John Wycliffe (c.1329–1384) was an Oxford professor and theologian who became concerned with the growing power, corruption, and wealth that he observed in the papacy and in the Roman Catholic Church. Wycliffe (also spelled Wyclif or Wiclif) began speaking and writing against the church’s errors, teaching that salvation was only available through the suffering of Christ, not the power of the church. As Wycliffe gained followers, Rome took notice and eventually pressured Oxford to remove him from his position.
Wycliffe was convinced that the English people needed a Bible that they could understand in their own language. In 1380, he completed the first English translation of the New Testament, and two years later the entire Bible was completed. (Although Wycliffe sponsored the translation and was held responsible for it by the religious authorities, there is evidence that a number of translators worked with him.) Approximately 60 years before the invention of the printing press, the Wycliffe Bible was published and copied by hand. The first edition of the Wycliffe Bible was a word-for-word translation of the Latin Vulgate (the accepted Bible of the Catholic Church) into Middle English (the language of Chaucer).
The translation followed the Latin so closely that the meaning in English was often obscured. Six years after the release of the entire Bible (and four years after Wycliffe’s death), a follower, John Purvey, published a revision that was much more readable in English. This Bible was the dominant English Bible until William Tyndale’s translation almost 150 years later.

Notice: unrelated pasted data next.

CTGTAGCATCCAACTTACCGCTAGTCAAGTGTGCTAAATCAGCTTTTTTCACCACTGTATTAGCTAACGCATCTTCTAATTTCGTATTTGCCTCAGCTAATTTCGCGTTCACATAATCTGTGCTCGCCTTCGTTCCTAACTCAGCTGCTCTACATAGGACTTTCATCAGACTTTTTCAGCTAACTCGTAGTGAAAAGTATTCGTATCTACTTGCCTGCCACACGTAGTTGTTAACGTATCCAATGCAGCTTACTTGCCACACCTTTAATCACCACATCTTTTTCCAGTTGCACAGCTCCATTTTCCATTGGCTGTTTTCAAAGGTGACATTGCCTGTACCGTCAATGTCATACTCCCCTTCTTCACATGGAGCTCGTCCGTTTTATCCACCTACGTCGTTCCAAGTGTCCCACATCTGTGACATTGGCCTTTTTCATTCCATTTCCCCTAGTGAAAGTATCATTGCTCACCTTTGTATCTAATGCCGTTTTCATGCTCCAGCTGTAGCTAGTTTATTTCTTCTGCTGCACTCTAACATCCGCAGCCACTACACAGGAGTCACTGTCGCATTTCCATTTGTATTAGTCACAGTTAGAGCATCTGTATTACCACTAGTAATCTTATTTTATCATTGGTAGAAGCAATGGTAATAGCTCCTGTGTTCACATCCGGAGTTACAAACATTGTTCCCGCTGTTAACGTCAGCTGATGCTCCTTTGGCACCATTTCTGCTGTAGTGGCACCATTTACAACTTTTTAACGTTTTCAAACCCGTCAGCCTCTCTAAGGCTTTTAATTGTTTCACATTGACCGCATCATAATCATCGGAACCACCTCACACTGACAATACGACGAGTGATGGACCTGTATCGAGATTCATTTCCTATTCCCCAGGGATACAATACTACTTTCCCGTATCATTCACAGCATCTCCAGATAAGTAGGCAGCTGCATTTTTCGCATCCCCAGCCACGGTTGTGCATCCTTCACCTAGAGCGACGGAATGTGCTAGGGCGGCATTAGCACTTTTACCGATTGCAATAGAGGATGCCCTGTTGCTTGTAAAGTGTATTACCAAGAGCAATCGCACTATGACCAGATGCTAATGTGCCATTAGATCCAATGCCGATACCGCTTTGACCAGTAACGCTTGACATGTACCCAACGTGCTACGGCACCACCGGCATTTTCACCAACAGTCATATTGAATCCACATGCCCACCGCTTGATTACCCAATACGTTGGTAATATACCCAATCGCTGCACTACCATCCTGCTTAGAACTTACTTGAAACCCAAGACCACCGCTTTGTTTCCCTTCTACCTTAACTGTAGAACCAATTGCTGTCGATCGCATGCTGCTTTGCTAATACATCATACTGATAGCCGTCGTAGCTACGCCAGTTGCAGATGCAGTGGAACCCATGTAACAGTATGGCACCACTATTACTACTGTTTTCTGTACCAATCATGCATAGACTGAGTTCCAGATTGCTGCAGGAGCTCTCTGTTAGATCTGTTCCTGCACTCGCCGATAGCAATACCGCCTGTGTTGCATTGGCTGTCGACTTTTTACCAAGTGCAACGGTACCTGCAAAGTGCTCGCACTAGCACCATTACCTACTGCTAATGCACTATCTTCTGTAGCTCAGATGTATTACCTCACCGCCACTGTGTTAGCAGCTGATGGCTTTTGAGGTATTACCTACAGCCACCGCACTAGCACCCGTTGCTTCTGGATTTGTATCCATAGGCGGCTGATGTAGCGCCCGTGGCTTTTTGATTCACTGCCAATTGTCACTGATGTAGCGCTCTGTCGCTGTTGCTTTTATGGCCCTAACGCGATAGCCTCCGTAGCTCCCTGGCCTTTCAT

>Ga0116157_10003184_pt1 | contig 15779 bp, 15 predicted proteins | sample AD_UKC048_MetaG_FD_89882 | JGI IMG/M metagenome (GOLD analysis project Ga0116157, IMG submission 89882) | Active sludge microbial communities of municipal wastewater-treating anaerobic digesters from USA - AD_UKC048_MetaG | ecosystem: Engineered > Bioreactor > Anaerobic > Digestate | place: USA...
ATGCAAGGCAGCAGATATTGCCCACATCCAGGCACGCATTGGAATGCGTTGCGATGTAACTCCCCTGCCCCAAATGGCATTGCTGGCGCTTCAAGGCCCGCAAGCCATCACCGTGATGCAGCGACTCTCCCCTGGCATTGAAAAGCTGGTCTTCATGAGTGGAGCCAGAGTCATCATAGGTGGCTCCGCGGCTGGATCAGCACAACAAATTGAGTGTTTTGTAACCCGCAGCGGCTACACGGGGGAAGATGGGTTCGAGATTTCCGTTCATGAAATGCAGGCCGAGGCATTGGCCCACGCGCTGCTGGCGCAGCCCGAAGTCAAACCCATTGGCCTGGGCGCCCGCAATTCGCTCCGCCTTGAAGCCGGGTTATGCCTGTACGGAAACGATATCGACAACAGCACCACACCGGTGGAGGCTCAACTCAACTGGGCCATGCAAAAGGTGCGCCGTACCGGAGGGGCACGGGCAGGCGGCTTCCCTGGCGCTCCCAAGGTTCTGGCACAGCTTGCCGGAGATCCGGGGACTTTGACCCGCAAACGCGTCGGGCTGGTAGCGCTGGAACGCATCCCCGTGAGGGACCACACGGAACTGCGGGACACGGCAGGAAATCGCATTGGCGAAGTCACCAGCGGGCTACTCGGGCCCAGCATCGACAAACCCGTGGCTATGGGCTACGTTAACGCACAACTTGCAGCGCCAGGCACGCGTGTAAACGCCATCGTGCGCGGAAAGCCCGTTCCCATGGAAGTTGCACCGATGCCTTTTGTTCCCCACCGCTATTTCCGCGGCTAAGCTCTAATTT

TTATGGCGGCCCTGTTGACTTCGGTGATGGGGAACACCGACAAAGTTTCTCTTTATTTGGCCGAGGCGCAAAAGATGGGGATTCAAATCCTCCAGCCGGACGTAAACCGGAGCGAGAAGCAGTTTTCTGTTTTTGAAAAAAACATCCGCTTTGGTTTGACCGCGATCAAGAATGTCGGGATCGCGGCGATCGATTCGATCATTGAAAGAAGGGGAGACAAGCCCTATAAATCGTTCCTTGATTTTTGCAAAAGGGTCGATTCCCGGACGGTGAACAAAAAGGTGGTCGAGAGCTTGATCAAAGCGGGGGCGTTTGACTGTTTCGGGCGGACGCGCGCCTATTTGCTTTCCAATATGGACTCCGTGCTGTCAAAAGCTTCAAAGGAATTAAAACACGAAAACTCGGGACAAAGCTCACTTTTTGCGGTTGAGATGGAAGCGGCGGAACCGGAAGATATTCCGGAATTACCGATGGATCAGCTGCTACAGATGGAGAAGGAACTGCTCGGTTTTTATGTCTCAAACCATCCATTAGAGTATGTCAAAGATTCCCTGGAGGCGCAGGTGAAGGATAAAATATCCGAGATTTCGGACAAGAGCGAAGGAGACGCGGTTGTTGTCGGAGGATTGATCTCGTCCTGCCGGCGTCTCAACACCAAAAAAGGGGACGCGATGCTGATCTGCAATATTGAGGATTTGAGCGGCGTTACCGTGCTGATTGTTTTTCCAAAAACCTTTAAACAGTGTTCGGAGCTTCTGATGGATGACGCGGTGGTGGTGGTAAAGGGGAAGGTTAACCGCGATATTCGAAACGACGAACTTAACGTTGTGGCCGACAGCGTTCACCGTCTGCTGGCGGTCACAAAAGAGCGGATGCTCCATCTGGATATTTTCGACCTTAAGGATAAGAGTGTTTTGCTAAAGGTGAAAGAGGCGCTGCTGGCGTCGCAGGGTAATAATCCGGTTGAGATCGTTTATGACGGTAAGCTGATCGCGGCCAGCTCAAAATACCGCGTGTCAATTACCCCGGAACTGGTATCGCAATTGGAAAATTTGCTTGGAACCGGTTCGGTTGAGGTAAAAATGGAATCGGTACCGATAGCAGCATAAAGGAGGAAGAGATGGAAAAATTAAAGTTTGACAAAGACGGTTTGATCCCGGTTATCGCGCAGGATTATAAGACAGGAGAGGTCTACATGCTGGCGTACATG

The Catholic Church condemned the Wycliffe Bible. Anyone caught reading it was subject to heavy fines. Some of Wycliffe’s supporters were burned at the stake with the Wycliffe Bible hung around their necks. However, the prohibition seems to have only made people more interested in reading the banned book. Not only did the English people become more interested in the Bible, but their desire for literacy also increased.
At the Council of Constance (1414–1418), Jan Hus, one of Wycliffe’s followers, was condemned and burned at the stake. Wycliffe’s writings were also condemned, and his bones were dug up and burned, and then the ashes were scattered. Because of the impact of Wycliffe’s teaching and his translation of the Bible into the vernacular, he is often referred to as “the Morning Star of the Reformation.”
Today, the Wycliffe translation of the Bible is readily available online both in Middle and Modern English. Wycliffe Bible Translators, an organization dedicated to translating the Bible into the language of every people group on earth, continues the work that Wycliffe began almost 750 years ago.